If you’re online, you’ve probably heard about this Kony character and the campaign by Invisible Children to stop him. Their campaign is obnoxious. At best, it’s an ineffective and dangerous product of white privilege. At worst, its little more than a cynical profit grab that panders to racism.
Here’s a little known fact about Africa: It doesn’t need you to save it and it’s not your fucking laboratory. So before you start talking about kickstarting armies and whatnot, take a deep breath.
You have no business running around other people’s countries with guns and you have no business raising money so that they might do the same. Unless that is your business. In which case, you are the problem.
Kony is an evil man. The world is teeming with evil men.
This is obscene.
Hard as it might be to believe, the world’s problems will not be solved by T-Shirts, buttons, bracelets and action guides. A measured reading of history would probably indicate that, more often than not, these things create problems.
Especially when they promote boots on the ground.
Foreign boots. On ground they don’t know about, don’t care about and don’t have to live on once the fad passes.
From the white man’s burden of colonization, to Belgians putting Tutsis in charge of Hutus based on the most recent “racial sciences” to the devastating effect that charities have on economies, many of Africa’s problems were and are caused by white people thinking they’re doing good.
This instinct has been used and abused by people who suffered from no such illusions. By people out to make a buck.
And all of that is to ignore that quite a bit of Africa is doing quite well and that it is an incredibly rich continent. The African people are not “half-devil, half-child.” They do not require our help. If anything, they just require us to stop looting them while saying it’s for their own good.
But, I didn’t mean to go off on a tirade here. Better informed people than I have written on this subject. I just wanted to let you know where I stand and to share a couple of relevant links.
They are below.
It is a slap in the face to so many of us who want to rise from the ashes of our tumultuous past and the noose of benevolent, paternalistic, aid-driven development memes. We, Africans, are sandwiched between our historically factual imperfections and well-intentioned, road-to-hell-building-do-gooders. It is a suffocating state of existence. To be properly heard, we must ride the coattails of self-righteous idiocy train. Even then, we have to fight for our voices to be respected.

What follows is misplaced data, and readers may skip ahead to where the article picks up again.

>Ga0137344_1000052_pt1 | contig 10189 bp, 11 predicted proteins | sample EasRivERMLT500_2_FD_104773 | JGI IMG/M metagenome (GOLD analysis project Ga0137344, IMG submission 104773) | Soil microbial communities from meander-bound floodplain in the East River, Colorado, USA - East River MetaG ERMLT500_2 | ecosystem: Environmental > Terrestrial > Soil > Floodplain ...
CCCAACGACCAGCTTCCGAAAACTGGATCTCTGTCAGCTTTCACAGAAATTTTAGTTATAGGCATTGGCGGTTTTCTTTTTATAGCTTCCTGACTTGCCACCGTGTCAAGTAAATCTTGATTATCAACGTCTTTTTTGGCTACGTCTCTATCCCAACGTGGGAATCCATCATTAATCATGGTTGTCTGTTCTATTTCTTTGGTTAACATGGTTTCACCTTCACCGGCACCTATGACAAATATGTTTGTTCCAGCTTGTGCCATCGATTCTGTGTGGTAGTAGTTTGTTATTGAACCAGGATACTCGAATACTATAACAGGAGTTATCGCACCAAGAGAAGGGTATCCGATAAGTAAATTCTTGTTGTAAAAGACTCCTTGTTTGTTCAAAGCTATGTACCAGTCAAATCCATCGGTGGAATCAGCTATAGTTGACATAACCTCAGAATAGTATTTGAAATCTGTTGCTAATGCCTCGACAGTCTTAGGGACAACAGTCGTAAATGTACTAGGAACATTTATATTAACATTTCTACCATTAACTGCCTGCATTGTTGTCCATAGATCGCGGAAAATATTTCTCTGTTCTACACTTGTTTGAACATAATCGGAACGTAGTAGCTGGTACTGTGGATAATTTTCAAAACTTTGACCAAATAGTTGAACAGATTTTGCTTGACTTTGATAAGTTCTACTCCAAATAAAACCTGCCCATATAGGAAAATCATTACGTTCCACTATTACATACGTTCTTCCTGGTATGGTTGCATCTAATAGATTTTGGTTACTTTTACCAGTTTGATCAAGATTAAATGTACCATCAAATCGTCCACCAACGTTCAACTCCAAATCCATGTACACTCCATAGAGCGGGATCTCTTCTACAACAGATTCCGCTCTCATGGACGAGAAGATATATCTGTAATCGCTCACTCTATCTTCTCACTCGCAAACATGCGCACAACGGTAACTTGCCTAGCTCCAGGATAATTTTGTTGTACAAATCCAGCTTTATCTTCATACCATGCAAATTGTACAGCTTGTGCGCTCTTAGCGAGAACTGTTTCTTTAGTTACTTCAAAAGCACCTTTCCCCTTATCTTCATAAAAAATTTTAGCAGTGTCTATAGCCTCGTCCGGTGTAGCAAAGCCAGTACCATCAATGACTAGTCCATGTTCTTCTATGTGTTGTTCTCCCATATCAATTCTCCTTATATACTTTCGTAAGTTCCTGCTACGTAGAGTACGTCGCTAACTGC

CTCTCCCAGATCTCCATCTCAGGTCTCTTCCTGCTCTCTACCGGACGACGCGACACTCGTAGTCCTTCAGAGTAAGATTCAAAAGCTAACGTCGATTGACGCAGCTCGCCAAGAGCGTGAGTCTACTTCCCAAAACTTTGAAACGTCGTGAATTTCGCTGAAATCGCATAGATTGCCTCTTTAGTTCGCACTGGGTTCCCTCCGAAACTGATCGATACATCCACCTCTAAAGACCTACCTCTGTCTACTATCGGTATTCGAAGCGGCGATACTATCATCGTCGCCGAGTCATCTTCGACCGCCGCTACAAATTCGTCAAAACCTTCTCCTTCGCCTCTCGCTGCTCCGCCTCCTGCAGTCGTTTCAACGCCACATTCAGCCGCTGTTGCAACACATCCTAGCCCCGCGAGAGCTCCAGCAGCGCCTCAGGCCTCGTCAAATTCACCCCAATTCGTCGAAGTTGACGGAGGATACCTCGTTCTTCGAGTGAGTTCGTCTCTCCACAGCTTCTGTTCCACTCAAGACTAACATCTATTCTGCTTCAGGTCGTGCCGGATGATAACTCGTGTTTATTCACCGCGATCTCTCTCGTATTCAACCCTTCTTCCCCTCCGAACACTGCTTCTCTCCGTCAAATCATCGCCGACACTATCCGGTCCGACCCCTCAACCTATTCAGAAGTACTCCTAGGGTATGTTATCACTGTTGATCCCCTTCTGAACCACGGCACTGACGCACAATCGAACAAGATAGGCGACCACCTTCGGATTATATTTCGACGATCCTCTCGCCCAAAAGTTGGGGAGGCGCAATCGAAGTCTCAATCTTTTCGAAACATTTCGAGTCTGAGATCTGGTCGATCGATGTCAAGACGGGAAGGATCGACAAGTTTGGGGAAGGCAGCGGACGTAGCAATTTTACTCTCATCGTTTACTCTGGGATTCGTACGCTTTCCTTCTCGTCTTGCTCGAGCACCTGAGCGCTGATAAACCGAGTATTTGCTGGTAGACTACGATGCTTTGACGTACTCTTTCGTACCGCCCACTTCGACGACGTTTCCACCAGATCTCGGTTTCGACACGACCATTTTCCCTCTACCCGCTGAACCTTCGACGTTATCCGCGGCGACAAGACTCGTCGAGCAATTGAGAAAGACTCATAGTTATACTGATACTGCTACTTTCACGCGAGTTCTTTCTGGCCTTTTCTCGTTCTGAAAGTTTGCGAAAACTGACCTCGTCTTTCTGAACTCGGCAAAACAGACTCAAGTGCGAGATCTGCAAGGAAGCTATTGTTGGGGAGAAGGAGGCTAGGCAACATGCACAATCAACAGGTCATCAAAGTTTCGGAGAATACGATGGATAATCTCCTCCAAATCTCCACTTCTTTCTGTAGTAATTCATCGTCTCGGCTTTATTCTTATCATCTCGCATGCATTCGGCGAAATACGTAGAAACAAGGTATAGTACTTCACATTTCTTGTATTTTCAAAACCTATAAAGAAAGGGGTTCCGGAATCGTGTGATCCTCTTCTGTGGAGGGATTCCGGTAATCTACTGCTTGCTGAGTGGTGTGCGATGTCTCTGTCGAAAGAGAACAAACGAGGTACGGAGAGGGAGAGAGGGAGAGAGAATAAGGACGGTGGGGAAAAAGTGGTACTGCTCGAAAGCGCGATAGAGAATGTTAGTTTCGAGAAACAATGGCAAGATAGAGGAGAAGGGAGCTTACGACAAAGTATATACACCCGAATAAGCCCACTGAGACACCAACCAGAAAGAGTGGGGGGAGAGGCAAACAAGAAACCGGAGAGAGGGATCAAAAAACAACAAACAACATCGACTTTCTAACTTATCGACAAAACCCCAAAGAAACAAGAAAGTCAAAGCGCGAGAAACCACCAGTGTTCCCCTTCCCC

My main concern is that Gulu – and Uganda – has gone through some incredible changes. The economy is booming. The region is re-stabilizing. While Kony’s men continue to kill, rape and slaughter elsewhere, Gulu is not a static, unchanging place. Neither is Uganda, neither is the continent. Portraying a region like Gulu as such, and sending the mass message that the whole continent reflects this, is damaging. It undermines possibilities of investment. It clouds story of entrepreneurship, success and innovation. This goes hand in hand with saying “I work in Africa.” Lumping the continent as one messy area.
This approach obviously denies realities on the ground, inflates fantasies abroad, and strips Ugandans of their agency, dignity and humanity- the complexity of their story and history. The work, consequence, and impact are all focused on Uganda, but the agency, accountability, and resources lie among young American students. Clearly a dangerous imbalance of power and influence; one that can have adverse lasting effects on how and what people know of Uganda. It reduces the story of Northern Uganda, and perhaps even all of Uganda, into the dreaded single narrative of need and war, followed by western resolve and rescue. As we have seen from the past, without nuance and context, these stories stick in the collective memory of everyday people for years in their simplest forms: Uganda becomes wretched war. Whatever good IC may advance in raising more awareness on the issue or even contributing to the capture of Joseph Kony, it can never do enough to erase this unintended (I hope) impact.
First, organizations like Invisible Children not only take up resources that could be used to fund more intelligent advocacy, they take up rhetorical space that could be used todevelop more intelligent advocacy. And yeah, this may seem like an absurdly academic point to raise when talking about a problem that is clearly crying out for pragmatic solutions, but, uh, the way we define problems is important. Really, really important. Choosing to simplistically define Congolese women as “The Raped” and Ugandan children as “The Abducted” constrains our ability to think creatively about the problems they face, and work with them to combat these problems.
Second, treating their problems as one-dimensional issues that can be solved by a handful of plucky college students armed only with the strength of their convictions and a video camera doesn’t help anyone.